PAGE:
Müden (main centre)[edit]

  • Saint Stephen’s Catholic Church (Kirche St. Stephan), Kirchstraße 2 – Romanesque “diamond tower”, about 1200, quire Late Gothic, vaulted, nave 1923; whole complex with graveyard; here: cross, 1939; wayside cross, marked 1708; 24 grave crosses, 17th and 18th centuries; seven cross fragments, 18th and 19th centuries; warriors’ memorial; 18 grave crosses, 18th century; cross, marked 1678; two grave crosses; five crosses, among them some from 1573, 1582 and the 18th century; wayside cross, marked 1722
  • Bachstraße 4 – door, early 19th century
  • Burg-Eltz-Straße 2, Hauptstraße 21 – former winery of the Counts of Eltz; timber-frame house, partly solid, balloon frame, 16th century
  • Hauptstraße 12 – estate with enclosed courtyard; three timber-frame houses, partly solid, marked 1638, 1664 (timber framing from the 16th century), 1774
  • Hauptstraße 22/24 – two three-floor timber-frame houses, partly solid, no. 22 dendrochronologically dated to 1452/1453, no. 24 about 1490
  • Hauptstraße 27 – timber-frame house, partly solid, marked 1671, possibly older
  • Hauptstraße 28 – timber-frame house, partly solid, marked 1744
  • Hauptstraße 37 – basalt wayside cross, marked 1705
  • Hauptstraße 43 – Baroque relief, late 17th century
  • Hauptstraße 44 – timber-frame house, partly solid, marked 1614 and 1722; addition at the back, 17th century
  • Hauptstraße 51 – Baroque relief, marked 1671, in brick stele, 19th century
  • Hauptstraße/corner of Hochkreuz – basalt wayside cross, 1699
  • Moselstraße 1 – Halfenhaus (house for a tenant who owed the landlord half his earnings); timber-frame building, partly solid, half-hipped roof, marked 1658 (?) and 1738, possibly rather from the 18th century
  • Moselstraße 5 – timber-frame house, partly solid, half-hipped roof, marked 1665 and 1784 (conversion)
  • Schulstraße 2 – quarrystone house, marked 1871; whole complex
  • Silberstraße 24 – cellar portal, 16th or 17th century
  • Silberstraße/corner of Hauptstraße – chapel, 19th century, Gothic Revival Crucifixion group
  • Speichstraße 5 – timber-frame house, partly solid, 18th century
  • Speichstraße 8 – timber-frame house, partly solid, marked 1610, possibly rather from the late 17th century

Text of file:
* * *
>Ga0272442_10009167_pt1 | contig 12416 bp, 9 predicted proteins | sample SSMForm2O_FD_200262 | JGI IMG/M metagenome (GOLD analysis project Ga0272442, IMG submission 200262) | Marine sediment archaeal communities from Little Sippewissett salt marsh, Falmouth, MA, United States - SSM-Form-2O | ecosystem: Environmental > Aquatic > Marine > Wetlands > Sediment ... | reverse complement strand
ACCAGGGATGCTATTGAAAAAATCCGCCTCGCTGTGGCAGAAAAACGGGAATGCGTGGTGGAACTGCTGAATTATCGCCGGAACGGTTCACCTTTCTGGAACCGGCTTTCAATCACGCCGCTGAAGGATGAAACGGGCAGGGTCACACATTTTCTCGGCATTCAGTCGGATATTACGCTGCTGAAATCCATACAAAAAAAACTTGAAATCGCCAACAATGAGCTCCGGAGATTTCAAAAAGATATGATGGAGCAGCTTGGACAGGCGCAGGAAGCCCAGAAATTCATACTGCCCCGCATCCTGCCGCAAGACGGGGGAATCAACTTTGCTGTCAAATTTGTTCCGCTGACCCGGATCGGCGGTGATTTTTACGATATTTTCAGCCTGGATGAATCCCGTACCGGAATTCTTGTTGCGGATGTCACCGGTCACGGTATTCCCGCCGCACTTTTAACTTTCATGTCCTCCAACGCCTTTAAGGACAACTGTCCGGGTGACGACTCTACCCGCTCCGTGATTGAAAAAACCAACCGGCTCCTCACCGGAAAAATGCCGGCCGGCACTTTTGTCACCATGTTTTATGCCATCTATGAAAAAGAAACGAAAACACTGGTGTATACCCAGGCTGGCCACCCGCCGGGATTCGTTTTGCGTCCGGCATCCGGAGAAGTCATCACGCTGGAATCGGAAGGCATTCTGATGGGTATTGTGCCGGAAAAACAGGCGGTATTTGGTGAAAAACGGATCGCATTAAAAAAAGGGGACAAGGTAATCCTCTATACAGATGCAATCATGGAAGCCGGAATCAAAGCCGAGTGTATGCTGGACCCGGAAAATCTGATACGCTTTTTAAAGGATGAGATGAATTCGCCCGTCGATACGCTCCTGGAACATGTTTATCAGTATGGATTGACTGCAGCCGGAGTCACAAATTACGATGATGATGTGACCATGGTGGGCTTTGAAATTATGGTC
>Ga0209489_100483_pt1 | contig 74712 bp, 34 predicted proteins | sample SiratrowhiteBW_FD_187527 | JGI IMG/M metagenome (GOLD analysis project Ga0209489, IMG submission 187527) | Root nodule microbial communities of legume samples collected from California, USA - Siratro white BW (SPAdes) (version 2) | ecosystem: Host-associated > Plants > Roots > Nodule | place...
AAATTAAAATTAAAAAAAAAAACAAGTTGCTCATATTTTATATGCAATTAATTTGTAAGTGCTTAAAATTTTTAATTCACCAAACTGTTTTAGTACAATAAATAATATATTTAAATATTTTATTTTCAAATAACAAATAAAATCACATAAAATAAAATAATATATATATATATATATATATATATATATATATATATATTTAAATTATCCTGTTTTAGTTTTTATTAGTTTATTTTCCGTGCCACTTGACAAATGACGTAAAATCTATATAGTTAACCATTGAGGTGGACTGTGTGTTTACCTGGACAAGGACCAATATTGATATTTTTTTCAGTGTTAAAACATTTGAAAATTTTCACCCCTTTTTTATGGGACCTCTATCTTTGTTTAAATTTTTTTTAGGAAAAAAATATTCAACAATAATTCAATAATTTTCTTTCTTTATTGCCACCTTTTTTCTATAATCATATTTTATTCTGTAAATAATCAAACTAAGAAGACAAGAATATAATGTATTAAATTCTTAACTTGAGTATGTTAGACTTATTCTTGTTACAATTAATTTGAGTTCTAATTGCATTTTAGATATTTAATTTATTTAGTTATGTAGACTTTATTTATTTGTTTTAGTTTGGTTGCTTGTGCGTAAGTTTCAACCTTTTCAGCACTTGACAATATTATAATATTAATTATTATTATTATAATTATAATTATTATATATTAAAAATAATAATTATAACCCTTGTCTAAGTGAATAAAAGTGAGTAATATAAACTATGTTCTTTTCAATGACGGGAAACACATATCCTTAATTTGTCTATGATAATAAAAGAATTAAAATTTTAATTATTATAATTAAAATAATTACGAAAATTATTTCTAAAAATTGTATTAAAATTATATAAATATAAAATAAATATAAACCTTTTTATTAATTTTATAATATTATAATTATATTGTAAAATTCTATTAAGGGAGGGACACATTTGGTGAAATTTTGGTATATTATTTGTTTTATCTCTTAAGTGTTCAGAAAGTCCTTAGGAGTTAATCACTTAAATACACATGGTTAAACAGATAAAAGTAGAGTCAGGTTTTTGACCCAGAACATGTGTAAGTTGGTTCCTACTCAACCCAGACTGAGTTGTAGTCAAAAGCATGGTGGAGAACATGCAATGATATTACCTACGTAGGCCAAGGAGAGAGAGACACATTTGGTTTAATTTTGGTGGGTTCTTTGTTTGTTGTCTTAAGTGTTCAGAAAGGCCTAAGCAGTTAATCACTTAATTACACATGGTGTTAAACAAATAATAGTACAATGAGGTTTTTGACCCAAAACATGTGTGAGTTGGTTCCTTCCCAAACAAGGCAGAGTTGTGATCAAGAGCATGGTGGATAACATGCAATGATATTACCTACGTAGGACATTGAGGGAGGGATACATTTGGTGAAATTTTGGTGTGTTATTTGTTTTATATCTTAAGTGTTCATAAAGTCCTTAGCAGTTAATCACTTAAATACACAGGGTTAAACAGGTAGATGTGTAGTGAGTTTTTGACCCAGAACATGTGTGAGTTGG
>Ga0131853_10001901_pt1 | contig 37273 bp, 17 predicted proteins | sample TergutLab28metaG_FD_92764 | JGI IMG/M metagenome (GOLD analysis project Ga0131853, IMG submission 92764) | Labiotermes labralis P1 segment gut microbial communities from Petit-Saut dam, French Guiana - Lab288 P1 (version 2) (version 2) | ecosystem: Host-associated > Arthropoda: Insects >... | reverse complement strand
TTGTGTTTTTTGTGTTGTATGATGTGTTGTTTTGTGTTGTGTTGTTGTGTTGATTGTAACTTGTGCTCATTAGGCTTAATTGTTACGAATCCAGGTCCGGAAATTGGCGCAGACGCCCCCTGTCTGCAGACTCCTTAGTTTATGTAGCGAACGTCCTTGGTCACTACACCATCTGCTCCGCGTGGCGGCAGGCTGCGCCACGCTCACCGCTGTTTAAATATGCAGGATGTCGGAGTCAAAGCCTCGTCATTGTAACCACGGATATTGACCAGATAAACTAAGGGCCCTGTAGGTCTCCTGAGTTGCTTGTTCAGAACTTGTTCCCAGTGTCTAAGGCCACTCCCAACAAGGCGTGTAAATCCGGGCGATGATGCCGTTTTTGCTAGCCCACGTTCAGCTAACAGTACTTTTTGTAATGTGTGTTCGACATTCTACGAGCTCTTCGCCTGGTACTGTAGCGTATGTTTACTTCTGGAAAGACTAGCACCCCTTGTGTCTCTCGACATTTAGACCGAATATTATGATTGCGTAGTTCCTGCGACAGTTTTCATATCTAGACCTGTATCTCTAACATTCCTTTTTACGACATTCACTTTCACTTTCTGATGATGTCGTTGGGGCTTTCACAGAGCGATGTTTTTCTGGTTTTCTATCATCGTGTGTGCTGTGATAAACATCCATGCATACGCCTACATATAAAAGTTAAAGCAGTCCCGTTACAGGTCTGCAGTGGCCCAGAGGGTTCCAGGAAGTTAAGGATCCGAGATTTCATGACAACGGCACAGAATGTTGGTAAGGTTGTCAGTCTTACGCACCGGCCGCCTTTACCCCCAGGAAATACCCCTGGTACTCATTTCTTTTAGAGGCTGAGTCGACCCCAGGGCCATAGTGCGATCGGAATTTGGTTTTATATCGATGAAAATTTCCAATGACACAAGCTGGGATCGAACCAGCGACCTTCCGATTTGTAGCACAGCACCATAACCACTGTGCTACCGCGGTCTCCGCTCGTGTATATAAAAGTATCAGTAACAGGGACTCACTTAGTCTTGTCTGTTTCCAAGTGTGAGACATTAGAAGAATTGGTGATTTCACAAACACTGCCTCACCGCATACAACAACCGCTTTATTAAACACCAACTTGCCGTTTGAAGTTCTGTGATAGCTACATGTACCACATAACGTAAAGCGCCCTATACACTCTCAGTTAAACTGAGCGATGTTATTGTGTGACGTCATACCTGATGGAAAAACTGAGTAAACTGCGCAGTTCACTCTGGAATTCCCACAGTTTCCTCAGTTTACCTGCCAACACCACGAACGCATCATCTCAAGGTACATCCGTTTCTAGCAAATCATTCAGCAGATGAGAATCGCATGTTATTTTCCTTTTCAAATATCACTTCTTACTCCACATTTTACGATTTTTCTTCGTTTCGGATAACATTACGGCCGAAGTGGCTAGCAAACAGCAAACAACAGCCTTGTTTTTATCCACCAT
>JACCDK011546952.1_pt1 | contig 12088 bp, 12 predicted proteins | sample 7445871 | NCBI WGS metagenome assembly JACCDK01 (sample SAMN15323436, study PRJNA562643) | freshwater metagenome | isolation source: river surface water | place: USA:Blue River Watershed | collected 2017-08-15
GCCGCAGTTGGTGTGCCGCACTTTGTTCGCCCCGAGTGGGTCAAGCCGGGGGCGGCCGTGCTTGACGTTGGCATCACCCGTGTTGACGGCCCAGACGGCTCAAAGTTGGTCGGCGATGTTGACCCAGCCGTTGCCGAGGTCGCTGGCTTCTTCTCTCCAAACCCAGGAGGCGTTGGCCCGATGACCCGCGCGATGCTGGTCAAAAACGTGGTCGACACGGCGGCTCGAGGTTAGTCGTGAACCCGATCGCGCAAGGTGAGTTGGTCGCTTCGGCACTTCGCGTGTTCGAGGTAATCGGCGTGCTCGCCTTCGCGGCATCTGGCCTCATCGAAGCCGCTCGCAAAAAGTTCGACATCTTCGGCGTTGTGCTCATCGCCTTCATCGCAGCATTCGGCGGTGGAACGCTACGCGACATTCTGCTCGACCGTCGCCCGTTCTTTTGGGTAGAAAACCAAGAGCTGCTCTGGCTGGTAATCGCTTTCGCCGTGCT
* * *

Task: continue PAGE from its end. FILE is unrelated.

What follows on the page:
• In the middle of the second Way of the Cross – burying ground from the Migration Period
  • Brick chapel, marked 1895, Gothic Revival figures; Stations of the Cross, brick, stele type with relief, 1895
  • Osterhof – chapel, 19th century
  • Relief, marked 1680
  • Wayside chapel, Marian chapel, 1875; pietà, 18th century
  • Wayside cross – basalt, marked 1884



The football teams SV Grün-Weiß Müden and FSV “Eltz” Moselkern together form SG Müden/Moselkern, which in the 2010/2011 season is playing in the Bezirksliga. The team is coached by former Bundesliga professional Frank Hartmann.

Economy and infrastructure[edit]


Müden lies on the Moselle line and is served throughout the day at least hourly by Regionalbahn trains. The nearest long-distance railway station with IC and Intercity-Express service is Cochem station. Müden also lies on Bundesstraße 416.

Local businesses[edit]

In Müden, several handicraft and small businesses can be found, in among other fields, roofing, baking, painting, surface construction and barbering and hairdressing. There is also a filling station in the village. Nearby stands an RWE Power AG hydroelectric power station.


In Müden are several hotels and inns. Yearly, on the first weekend in August, the Bachelors’ Fair (Junggesellenkirmes) is held. Since 2010, Müden has been part of the cycling adventure day called Happy Mosel. Müden also serves as a starting point for hikes on the Buchsbaumwanderpfad (“Box Hiking Trail”).

Famous people[edit]

Houses once occupied by Johannes Peter Müller and Joseph Görres and their families still stand in the municipality today (the latter is known as the Görreshaus). Friedrich Erxleben, a Catholic priest, and also a Nazi régime opponent, was once the parish priest. He was visited here by Federal President Theodor Heuss (West Germany’s first president) in 1949, and by Carl Zuckmayer. Father Erxleben is also buried in Müden.


External links[edit]